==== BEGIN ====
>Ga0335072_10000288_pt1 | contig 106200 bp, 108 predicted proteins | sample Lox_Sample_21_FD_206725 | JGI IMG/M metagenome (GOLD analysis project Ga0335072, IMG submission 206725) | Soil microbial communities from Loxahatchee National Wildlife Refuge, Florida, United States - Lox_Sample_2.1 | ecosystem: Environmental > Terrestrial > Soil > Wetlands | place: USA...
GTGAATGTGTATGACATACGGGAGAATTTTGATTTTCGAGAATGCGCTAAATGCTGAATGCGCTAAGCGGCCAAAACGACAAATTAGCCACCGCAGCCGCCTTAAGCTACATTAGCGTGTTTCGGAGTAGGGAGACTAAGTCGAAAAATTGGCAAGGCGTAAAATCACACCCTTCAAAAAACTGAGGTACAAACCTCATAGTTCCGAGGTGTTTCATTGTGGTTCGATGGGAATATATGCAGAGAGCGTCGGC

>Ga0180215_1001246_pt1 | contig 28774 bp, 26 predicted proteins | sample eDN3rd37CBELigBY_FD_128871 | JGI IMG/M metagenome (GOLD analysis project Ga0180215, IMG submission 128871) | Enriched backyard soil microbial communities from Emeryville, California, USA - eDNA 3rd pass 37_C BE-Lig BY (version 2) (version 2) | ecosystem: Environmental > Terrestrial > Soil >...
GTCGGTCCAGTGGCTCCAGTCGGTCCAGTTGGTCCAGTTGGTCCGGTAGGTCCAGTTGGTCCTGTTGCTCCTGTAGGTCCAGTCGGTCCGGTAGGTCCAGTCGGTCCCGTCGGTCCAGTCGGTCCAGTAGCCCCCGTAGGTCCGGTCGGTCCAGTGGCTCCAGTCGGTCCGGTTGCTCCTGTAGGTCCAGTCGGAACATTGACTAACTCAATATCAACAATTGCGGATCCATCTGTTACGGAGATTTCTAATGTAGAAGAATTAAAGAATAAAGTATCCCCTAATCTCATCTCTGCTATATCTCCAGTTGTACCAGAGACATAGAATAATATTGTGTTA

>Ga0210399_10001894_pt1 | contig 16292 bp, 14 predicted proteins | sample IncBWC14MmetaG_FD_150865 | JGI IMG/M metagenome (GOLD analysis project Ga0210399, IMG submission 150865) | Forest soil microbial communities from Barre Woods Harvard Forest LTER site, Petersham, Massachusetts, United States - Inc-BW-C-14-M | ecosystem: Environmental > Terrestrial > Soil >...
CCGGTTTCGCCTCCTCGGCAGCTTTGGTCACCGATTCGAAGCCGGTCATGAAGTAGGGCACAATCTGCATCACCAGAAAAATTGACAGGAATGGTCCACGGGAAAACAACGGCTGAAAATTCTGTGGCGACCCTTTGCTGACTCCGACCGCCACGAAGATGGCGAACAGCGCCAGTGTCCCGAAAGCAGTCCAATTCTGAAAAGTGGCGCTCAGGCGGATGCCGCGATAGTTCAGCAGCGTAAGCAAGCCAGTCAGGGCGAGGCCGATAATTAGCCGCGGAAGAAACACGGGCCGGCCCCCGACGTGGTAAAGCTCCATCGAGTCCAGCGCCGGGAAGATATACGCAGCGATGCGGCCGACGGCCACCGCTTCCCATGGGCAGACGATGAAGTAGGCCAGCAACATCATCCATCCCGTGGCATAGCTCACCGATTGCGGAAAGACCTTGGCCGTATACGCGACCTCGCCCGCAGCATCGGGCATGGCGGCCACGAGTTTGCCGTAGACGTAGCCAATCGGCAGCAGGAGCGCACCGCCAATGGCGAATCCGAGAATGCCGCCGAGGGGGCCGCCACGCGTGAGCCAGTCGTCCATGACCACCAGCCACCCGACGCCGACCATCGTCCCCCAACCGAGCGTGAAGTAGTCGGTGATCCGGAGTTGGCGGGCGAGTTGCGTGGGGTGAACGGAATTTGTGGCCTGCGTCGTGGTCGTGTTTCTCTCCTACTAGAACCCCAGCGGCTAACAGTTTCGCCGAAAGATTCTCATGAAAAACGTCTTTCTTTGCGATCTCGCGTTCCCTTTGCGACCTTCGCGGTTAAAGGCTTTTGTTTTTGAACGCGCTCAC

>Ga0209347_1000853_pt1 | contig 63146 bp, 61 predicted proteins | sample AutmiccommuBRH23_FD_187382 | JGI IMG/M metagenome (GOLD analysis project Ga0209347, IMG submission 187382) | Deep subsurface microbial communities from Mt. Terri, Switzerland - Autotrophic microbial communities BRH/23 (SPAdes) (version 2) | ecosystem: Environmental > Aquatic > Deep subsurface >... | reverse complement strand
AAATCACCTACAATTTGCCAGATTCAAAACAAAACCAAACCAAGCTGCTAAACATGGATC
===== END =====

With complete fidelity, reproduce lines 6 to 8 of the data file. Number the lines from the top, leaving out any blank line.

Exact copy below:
CCGGTTTCGCCTCCTCGGCAGCTTTGGTCACCGATTCGAAGCCGGTCATGAAGTAGGGCACAATCTGCATCACCAGAAAAATTGACAGGAATGGTCCACGGGAAAACAACGGCTGAAAATTCTGTGGCGACCCTTTGCTGACTCCGACCGCCACGAAGATGGCGAACAGCGCCAGTGTCCCGAAAGCAGTCCAATTCTGAAAAGTGGCGCTCAGGCGGATGCCGCGATAGTTCAGCAGCGTAAGCAAGCCAGTCAGGGCGAGGCCGATAATTAGCCGCGGAAGAAACACGGGCCGGCCCCCGACGTGGTAAAGCTCCATCGAGTCCAGCGCCGGGAAGATATACGCAGCGATGCGGCCGACGGCCACCGCTTCCCATGGGCAGACGATGAAGTAGGCCAGCAACATCATCCATCCCGTGGCATAGCTCACCGATTGCGGAAAGACCTTGGCCGTATACGCGACCTCGCCCGCAGCATCGGGCATGGCGGCCACGAGTTTGCCGTAGACGTAGCCAATCGGCAGCAGGAGCGCACCGCCAATGGCGAATCCGAGAATGCCGCCGAGGGGGCCGCCACGCGTGAGCCAGTCGTCCATGACCACCAGCCACCCGACGCCGACCATCGTCCCCCAACCGAGCGTGAAGTAGTCGGTGATCCGGAGTTGGCGGGCGAGTTGCGTGGGGTGAACGGAATTTGTGGCCTGCGTCGTGGTCGTGTTTCTCTCCTACTAGAACCCCAGCGGCTAACAGTTTCGCCGAAAGATTCTCATGAAAAACGTCTTTCTTTGCGATCTCGCGTTCCCTTTGCGACCTTCGCGGTTAAAGGCTTTTGTTTTTGAACGCGCTCAC

>Ga0209347_1000853_pt1 | contig 63146 bp, 61 predicted proteins | sample AutmiccommuBRH23_FD_187382 | JGI IMG/M metagenome (GOLD analysis project Ga0209347, IMG submission 187382) | Deep subsurface microbial communities from Mt. Terri, Switzerland - Autotrophic microbial communities BRH/23 (SPAdes) (version 2) | ecosystem: Environmental > Aquatic > Deep subsurface >... | reverse complement strand
AAATCACCTACAATTTGCCAGATTCAAAACAAAACCAAACCAAGCTGCTAAACATGGATC